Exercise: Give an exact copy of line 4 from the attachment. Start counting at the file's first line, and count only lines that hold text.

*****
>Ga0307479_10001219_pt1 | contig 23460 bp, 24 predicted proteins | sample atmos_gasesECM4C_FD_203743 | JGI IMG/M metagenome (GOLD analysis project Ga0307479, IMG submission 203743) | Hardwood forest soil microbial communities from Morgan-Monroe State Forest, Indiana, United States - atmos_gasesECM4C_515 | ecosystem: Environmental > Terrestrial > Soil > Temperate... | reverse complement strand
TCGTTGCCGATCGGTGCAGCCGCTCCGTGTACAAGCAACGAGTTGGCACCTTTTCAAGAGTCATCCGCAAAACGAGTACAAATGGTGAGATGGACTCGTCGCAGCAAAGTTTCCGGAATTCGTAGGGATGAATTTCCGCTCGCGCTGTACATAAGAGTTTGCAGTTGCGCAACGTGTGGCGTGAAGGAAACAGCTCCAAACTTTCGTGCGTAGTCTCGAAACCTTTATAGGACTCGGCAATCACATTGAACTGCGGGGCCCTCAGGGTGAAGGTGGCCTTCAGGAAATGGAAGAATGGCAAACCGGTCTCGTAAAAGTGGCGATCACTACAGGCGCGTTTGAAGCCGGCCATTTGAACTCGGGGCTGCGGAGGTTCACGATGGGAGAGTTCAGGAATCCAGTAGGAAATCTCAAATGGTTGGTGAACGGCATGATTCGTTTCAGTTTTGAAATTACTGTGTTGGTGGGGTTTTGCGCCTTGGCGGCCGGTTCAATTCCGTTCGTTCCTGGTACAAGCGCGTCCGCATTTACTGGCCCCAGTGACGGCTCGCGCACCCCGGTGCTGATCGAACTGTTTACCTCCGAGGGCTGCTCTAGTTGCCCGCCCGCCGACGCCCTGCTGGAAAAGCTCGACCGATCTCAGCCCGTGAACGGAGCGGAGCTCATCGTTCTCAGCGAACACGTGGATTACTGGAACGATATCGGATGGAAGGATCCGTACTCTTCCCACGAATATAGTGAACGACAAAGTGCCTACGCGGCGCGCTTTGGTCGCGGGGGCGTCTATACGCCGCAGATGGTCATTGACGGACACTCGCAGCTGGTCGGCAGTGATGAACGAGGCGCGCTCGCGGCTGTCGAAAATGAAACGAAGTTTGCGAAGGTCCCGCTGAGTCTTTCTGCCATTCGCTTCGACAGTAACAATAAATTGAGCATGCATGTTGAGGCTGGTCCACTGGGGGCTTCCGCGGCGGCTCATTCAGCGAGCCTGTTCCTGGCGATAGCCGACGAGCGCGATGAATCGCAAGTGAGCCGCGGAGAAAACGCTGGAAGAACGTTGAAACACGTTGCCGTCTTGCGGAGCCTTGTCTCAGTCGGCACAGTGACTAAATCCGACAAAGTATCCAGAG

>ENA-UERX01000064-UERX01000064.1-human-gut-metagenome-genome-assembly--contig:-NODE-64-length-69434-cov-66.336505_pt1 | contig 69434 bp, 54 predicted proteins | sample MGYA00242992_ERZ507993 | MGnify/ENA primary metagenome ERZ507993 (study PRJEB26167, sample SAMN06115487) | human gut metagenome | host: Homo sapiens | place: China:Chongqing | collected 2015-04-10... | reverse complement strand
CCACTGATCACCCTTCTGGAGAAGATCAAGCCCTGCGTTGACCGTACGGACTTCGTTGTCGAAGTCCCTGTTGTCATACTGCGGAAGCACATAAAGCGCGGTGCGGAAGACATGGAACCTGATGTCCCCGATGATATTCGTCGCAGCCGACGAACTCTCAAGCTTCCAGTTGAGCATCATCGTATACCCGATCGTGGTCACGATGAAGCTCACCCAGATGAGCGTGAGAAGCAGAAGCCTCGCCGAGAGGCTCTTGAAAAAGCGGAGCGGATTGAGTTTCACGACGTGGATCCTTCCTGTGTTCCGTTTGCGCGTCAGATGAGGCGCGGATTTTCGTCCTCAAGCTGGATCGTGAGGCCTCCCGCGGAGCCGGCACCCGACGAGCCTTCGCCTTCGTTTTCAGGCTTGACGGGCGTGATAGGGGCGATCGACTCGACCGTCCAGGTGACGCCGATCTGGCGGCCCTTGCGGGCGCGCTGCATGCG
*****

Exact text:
CCACTGATCACCCTTCTGGAGAAGATCAAGCCCTGCGTTGACCGTACGGACTTCGTTGTCGAAGTCCCTGTTGTCATACTGCGGAAGCACATAAAGCGCGGTGCGGAAGACATGGAACCTGATGTCCCCGATGATATTCGTCGCAGCCGACGAACTCTCAAGCTTCCAGTTGAGCATCATCGTATACCCGATCGTGGTCACGATGAAGCTCACCCAGATGAGCGTGAGAAGCAGAAGCCTCGCCGAGAGGCTCTTGAAAAAGCGGAGCGGATTGAGTTTCACGACGTGGATCCTTCCTGTGTTCCGTTTGCGCGTCAGATGAGGCGCGGATTTTCGTCCTCAAGCTGGATCGTGAGGCCTCCCGCGGAGCCGGCACCCGACGAGCCTTCGCCTTCGTTTTCAGGCTTGACGGGCGTGATAGGGGCGATCGACTCGACCGTCCAGGTGACGCCGATCTGGCGGCCCTTGCGGGCGCGCTGCATGCG